In quest of Tranquility
This post appeared in Cox and Kings Blog.
The holidays were nearing and we wondered on the next destination in our itinerary. My colleague informed me about this beautiful place in Uttara Kannada district of Karnataka state called Gokarna. I googled and decided to include Murudeshwar and few other places around Gokarna in our travel plan. The next question was on the mode of transport. Konkan Railways is a great option that could be explored considering the scenic beauty en route. The stretch between India’s commercial capital Mumbai and Mangalore that traverses across Maharashtra, Goa and Karnataka is a great eye tonic. The paddy fields, mangroves, coconut trees, waterfalls and the Western Ghats are a tourist’s ecstasy. We decided to give the whole trip a new dimension by driving down. We left early from office, hit the Pune Bangalore National Highway NH4 and reached Kolhapur a city at the south western tip of Maharashtra in 3 hours. We headed straight to the famous Mahalaxmi (Ambabai) temple. As it was a Friday the temple was crowded and we took some time to pay our respect to the goddess. It’s told that the visit to Balaji temple in Tirupathi is incomplete without the blessings of the Mahalaxmi at Kolhapur. Just outside the temple you would find the state transport bus stand and the stalls that sell chappals (footwear) that are synonymous to Kolhapur yes the well known handmade leather Kolhapuri chappals. You would also find an array of jewelry shops with various items on display. Kolhapur is famous for its spicy food be it the Bhadang, Misal Pav or the Lasun Masala chutney. Bhadang is a snack made of puffed rice, salt, and a liberal serving of spices that gives it a lip smacking taste but is sure to fire your senses. We then headed to Hotel Opal, well known for its Kolhapuri Mutton Rassa a spicy mutton curry that would leave your tongue hanging. This curry is had with Bhakri or chappatis (Indian breads). Other accompaniments to this curry are the thambda rassa (red curry) and the pandhra rassa (white curry) made of coconut milk.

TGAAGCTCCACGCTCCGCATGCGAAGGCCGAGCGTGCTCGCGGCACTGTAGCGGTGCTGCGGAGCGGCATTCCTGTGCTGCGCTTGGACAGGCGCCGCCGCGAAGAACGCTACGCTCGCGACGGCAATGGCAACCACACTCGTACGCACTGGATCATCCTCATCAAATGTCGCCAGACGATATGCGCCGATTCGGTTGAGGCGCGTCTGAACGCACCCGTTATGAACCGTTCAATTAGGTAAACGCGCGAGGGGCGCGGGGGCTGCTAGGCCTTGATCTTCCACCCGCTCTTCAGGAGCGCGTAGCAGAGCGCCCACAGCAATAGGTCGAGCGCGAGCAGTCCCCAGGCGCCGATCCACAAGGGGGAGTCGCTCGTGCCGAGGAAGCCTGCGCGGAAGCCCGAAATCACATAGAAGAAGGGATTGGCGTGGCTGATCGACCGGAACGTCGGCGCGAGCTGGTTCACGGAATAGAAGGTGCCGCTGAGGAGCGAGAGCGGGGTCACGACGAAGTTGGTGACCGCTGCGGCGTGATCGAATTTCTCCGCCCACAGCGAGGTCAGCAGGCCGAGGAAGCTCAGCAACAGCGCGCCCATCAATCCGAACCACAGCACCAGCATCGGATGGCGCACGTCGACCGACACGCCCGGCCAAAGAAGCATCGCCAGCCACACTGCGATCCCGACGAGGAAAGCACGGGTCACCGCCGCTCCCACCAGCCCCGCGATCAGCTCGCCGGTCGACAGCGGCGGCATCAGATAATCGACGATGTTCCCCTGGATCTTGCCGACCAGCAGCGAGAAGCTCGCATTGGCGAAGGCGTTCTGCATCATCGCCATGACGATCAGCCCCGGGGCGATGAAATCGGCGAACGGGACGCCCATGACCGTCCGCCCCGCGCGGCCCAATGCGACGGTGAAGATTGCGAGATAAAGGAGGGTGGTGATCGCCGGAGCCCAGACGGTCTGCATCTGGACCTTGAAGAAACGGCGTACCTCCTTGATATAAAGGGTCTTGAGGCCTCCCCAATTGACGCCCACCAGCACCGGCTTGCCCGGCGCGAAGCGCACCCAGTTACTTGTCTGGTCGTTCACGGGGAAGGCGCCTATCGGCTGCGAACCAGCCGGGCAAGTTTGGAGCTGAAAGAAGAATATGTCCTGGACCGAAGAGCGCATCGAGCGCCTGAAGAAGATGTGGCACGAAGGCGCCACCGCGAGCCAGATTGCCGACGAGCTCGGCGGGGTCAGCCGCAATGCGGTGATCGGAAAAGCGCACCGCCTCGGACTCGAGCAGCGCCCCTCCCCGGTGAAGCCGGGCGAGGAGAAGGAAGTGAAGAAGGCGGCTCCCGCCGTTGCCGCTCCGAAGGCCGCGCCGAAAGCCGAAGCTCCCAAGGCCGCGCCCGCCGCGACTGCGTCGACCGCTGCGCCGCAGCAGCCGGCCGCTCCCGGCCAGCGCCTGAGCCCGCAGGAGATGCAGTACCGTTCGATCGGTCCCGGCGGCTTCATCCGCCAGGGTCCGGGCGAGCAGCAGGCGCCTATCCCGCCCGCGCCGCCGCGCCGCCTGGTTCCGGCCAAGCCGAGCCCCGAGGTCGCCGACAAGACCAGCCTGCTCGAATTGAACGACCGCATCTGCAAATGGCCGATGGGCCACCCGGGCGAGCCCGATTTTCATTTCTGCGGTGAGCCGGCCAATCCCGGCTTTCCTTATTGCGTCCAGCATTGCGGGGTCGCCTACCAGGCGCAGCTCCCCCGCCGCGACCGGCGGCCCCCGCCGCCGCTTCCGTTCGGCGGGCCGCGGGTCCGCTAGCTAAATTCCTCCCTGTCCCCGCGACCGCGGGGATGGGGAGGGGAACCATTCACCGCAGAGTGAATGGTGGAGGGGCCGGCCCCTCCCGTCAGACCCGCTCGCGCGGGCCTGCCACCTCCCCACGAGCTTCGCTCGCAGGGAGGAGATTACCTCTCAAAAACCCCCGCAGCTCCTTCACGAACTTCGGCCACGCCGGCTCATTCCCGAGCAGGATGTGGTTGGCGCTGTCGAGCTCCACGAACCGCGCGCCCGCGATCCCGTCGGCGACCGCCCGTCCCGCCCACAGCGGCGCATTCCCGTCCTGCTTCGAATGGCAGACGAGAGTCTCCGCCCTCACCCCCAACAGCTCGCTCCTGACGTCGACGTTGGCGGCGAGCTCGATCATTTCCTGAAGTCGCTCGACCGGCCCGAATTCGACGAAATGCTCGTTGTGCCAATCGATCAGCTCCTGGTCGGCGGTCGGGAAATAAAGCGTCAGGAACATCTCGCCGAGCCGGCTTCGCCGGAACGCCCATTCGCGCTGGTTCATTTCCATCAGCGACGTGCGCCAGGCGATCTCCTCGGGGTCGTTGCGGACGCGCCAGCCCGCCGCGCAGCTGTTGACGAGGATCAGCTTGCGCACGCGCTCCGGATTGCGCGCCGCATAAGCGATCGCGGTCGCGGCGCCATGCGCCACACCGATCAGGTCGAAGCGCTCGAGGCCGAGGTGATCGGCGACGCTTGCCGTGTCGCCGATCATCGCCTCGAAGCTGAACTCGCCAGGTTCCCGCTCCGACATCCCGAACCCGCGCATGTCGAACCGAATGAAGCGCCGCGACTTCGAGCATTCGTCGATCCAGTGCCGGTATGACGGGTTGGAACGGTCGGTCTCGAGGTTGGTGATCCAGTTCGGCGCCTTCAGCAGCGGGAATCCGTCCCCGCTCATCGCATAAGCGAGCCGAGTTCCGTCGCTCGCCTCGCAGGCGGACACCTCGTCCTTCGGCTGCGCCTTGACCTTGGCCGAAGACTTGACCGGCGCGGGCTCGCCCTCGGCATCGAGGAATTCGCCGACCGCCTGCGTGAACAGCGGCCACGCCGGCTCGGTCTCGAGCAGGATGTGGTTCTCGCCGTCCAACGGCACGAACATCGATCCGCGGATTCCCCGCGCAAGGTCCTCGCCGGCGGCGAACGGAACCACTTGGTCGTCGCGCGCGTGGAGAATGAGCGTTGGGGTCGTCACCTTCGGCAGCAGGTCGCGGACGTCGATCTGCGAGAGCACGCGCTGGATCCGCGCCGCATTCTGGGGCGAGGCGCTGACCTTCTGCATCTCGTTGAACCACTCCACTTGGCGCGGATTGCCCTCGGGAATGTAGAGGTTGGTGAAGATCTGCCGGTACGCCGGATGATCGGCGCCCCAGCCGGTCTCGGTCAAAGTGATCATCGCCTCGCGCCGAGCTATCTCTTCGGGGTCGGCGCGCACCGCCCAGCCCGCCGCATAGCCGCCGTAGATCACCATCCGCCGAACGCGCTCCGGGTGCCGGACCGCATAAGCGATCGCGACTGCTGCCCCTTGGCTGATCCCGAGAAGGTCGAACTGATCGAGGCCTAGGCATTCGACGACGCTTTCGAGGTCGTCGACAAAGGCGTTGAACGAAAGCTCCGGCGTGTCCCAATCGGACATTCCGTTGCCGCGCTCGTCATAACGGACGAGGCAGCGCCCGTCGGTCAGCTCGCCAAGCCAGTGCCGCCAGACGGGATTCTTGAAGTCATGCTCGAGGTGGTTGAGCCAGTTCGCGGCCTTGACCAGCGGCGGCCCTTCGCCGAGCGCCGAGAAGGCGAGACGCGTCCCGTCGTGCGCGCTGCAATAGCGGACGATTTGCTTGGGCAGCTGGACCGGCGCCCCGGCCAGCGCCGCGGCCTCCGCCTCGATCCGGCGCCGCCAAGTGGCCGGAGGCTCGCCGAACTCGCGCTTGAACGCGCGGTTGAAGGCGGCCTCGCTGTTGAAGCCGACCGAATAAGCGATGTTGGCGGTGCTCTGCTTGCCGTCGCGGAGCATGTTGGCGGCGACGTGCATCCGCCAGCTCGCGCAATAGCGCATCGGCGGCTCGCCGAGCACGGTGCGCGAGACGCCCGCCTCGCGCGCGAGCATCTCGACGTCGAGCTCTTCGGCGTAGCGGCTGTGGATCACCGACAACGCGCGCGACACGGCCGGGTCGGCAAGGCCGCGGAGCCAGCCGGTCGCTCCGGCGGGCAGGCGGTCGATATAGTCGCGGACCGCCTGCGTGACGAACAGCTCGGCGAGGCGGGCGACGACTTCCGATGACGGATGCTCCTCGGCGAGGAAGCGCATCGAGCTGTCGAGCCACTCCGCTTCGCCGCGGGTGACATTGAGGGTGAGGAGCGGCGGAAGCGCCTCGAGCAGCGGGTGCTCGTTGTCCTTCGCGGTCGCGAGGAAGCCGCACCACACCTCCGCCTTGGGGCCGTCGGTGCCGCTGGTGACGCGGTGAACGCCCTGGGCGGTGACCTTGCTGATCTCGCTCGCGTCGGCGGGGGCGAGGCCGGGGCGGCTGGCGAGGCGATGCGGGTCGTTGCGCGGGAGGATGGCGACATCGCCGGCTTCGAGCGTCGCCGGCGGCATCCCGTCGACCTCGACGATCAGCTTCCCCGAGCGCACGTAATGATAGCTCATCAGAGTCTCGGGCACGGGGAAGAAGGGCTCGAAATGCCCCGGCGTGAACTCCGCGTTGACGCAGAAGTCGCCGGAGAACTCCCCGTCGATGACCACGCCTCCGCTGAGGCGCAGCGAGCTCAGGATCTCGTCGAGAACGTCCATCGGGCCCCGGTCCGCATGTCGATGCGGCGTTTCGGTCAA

|Pandhra & Lal Rassa|
We had made our reservations at Hotel Tourist well in advance which is bang opposite to the Kolhapur railway station and a decent place to spend a night. We rose early had our breakfast and headed further south. The drive from Kolhapur to Murudeshwar would take six hours and you would traverse through the towns of Karnataka – Belgaum, Gokarna, and Kumta. We had booked our accommodation at RNS Highway Hotel. As the name suggests, it’s right on the highway next to the diversion for Murudeshwar temple. The other resort RNS Residency is located next to the temple and was running at full capacity. It was past the lunch hours but the kitchen staff obliged us to some fish fries, kichadi and chicken curry. It was here that I first tasted the rava fish fry a Goan and Karnataka delicacy. The marinated fish is coated with rava (semolina) and fried. This version though crunchy isn’t as spicy as the non rava. My son preferred the rava version and gorged on it during our stay in Murudeshwar.